How to Conduct a Product Development Review

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Did you ever sit through a two-hour product development review and afterward say, “I don’t know where this product stands. Is it going well? Are we behind schedule or ahead? Are we meeting our customers’ expectations? Are we under budget or over?”

You’re not alone.

New product development reporting is often jam-packed with design concepts and drawings, with some test results. This information is helpful background, but it doesn’t provide sufficient insight into the probability of success or when it might happen.

As a capital equipment executive, you live and die by the success of your new product development pipeline. What you’re after is a system of consistent, regular reporting across product development programs that will alert you to issues dealing with:

  1. Product launch dates
  2. Product performance
  3. Product costs
  4. Development costs

A consistent, concise, and precise approach to program reviews is required to ensure that you are transparent about the program’s health and any issues.

Program vs. Phase Gate Reviews

Since complex capital equipment products often have very long development cycles, a program can be in a single phase of your phase-gate development process for several months, even years. You cannot maintain control of these programs with phase-gate reviews alone. The time between progress checks is just too long to prevent program entropy. What you need is a regular heartbeat of program reviews.

The phase-gate reviews occur upon phase-gate exits to seek management approval to proceed to the next phase. In these reviews, management reviews all deliverables at that particular phase gate and determines whether the program has met the requirements to exit that particular phase and move on to the next.

On the other hand, program reviews are calendar-based in that they occur at a regular interval independent of phase-gate status. These reviews provide a snapshot of the program’s progress toward its objectives and alert senior management to issues and barriers to success.

Keys to Successful Program Reviews

The regular program review creates the organizational habit of regularly assessing the development program against its objectives. Program reviews serve as the regular update that senior management desires and force the program manager to evaluate the overall program’s condition periodically. For program reviews to be effective, they need to:

  1. Occur at least monthly to create an organizational habit.
  2. Follow a consistent format anchored on program performance metrics so that the organization is able to easily evaluate the data being presented and identify changes, issues, and barriers.
  3. Be regularly attended by senior management to reinforce the seriousness of accurate and complete program reporting and also to drive continuous improvement of the program review process.

Deciding who attends the program review is also essential to the review’s effectiveness. Program reviews should not be an open forum where the whole organization gets a development program update. Doing this would fill the meeting with multiple levels of management and individual contributors, making it impossible for senior management to address sensitive issues or perhaps express dissatisfaction with program management.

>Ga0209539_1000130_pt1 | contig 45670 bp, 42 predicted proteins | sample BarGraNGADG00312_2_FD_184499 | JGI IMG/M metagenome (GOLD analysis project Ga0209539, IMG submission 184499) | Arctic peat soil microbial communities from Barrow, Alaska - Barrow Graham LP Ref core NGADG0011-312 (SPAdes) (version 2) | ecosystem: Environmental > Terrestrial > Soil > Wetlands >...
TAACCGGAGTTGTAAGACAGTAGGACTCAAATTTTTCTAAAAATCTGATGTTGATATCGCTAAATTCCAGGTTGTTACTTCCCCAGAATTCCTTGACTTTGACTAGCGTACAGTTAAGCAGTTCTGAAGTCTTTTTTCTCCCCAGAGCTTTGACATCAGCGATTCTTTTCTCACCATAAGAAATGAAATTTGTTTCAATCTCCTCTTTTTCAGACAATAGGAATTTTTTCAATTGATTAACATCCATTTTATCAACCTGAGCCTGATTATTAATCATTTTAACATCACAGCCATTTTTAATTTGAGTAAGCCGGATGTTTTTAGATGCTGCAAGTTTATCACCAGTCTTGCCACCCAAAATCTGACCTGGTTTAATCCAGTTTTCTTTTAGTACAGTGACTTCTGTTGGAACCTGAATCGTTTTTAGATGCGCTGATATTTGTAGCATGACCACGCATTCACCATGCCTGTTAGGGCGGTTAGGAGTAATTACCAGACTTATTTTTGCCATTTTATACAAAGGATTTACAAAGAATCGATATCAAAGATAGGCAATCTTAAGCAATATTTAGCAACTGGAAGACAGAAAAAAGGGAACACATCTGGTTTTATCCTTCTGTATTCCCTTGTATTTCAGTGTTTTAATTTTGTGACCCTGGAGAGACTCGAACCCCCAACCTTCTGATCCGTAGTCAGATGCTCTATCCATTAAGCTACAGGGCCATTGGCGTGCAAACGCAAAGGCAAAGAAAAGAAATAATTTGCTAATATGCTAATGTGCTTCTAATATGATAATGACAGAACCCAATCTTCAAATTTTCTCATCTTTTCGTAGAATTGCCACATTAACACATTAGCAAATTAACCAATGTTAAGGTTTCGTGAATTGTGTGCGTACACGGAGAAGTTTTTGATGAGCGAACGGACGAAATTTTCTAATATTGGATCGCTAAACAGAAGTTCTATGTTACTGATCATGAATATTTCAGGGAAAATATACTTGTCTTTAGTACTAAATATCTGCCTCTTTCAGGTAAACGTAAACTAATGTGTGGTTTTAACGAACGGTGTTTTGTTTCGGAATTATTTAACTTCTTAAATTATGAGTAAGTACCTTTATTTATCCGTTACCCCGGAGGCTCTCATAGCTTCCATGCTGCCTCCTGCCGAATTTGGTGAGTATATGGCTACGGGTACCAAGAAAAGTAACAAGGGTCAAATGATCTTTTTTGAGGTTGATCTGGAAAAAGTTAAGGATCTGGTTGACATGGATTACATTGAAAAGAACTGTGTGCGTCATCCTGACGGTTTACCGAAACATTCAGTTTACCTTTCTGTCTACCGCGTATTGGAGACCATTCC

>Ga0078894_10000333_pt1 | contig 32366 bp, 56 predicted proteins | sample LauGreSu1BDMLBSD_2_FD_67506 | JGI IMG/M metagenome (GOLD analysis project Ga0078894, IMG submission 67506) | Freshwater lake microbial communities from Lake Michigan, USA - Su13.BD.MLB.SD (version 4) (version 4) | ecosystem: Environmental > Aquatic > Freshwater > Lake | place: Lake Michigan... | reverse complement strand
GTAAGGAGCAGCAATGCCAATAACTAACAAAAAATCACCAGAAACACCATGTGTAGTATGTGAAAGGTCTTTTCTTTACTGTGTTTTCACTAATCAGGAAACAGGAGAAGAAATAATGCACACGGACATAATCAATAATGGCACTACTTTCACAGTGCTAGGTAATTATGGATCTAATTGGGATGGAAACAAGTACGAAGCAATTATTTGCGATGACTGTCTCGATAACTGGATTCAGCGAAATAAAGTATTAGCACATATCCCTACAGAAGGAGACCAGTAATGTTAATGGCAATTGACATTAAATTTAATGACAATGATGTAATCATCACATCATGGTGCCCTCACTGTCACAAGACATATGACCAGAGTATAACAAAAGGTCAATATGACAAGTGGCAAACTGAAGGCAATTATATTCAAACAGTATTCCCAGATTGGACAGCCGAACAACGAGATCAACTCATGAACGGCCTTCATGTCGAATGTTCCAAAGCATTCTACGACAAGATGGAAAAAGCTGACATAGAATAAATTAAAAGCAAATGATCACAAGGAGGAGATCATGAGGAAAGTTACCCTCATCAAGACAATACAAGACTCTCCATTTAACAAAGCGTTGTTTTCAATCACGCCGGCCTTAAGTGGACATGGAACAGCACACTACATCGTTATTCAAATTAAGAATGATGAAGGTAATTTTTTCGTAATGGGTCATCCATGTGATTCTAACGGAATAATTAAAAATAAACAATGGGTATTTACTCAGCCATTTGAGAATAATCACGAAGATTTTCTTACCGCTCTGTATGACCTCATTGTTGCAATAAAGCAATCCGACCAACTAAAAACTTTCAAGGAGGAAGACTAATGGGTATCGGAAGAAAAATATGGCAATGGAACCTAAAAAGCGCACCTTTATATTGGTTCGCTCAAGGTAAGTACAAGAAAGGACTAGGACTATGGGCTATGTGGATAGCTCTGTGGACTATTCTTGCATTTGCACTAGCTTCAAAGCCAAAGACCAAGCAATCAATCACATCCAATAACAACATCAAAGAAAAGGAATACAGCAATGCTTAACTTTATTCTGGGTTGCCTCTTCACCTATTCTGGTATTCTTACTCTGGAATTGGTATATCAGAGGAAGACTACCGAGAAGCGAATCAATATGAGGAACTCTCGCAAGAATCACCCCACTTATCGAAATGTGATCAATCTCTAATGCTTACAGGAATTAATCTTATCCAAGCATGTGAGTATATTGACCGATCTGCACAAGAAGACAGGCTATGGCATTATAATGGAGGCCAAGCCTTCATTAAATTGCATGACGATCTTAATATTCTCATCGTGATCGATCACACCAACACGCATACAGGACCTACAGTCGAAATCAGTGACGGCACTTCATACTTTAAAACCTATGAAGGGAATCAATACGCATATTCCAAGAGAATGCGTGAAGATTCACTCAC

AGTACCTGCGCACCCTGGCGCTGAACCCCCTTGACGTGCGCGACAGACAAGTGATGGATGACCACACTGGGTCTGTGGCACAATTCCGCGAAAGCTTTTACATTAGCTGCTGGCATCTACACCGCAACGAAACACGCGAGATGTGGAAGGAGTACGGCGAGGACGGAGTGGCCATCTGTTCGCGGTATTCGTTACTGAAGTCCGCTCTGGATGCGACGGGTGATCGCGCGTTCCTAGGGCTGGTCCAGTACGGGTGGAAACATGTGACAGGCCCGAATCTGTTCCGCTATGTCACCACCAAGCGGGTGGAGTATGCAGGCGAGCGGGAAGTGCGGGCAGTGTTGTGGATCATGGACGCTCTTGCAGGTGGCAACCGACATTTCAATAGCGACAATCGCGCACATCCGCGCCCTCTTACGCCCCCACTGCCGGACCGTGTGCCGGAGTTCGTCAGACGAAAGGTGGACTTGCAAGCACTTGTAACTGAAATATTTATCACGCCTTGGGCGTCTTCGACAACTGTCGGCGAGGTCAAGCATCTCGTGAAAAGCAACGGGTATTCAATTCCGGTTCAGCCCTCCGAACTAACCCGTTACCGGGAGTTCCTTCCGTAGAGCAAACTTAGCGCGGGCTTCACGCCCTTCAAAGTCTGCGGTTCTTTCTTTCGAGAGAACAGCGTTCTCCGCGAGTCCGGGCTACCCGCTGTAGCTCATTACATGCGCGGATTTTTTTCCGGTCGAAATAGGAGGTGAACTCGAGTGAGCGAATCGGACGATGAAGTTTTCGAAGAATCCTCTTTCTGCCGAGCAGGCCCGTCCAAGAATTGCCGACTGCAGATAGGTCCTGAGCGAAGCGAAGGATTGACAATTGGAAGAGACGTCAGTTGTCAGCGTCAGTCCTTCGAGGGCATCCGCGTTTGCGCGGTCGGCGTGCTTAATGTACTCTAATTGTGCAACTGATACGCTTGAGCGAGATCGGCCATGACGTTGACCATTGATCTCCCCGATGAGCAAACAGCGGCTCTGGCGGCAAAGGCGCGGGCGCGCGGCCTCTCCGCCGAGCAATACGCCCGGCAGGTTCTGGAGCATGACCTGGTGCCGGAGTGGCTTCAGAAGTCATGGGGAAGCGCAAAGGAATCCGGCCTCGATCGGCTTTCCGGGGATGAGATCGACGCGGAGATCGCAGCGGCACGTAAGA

To ensure open and frank discussions on tough issues between program and senior management, keep general audience program updates separate from formal program reviews. Program review attendees should include:

  1. The senior management team members accountable for defining, developing, and delivering new products.
  2. The program manager plus the few key members of the program’s core team needed to ensure that senior management’s questions will be answered.

What to Include in a Program Review

There are only seven things that a business needs to know about its product development programs to determine whether or not they are on track. They are:

  1. Status vs. top product lifecycle (PLC) milestones
  2. Status vs. PLC deliverables
  3. Status vs. success criteria
  4. Status vs. product cost targets
  5. Status vs. development cost targets
  6. Top issues, risks, and action plan
  7. Accomplishments/Goals for last/next month

Design your program reviews in a consistent format around these seven items, and you’ll have a concise and precise status of your program and its key issues.

Status vs. Top PLC Milestones

It seems evident that you need to track program milestones. But the trick is how they get tracked. Executives look at many different programs, so assessing whether a date is on target can be difficult. Your schedule reporting needs to address this. First, the top-level milestones should reflect the critical milestones of your PLC process. Second, track and report three dates for each milestone.

  1. Baseline
  2. Last report
  3. This report

The baseline date is the original commitment set at the program start, and it seldom changes. The second is the date presented in the last review, and the third is the data presented in the current review. By tracking these dates, you always have the answers to these two questions:

  1. How have the milestone dates changed since the program was launched?
  2. How have the milestone dates changed since the last review?

During a review, it’s essential to poke at the quality of the high-level milestone dates by periodically asking to see the detailed schedule. Also, alarms should go off when near-term milestones keep slipping, but later dates hold firm. When that happens, it’s time to drill down by asking to see a recovery plan. See the figure below for an example template for tracking PLC milestones.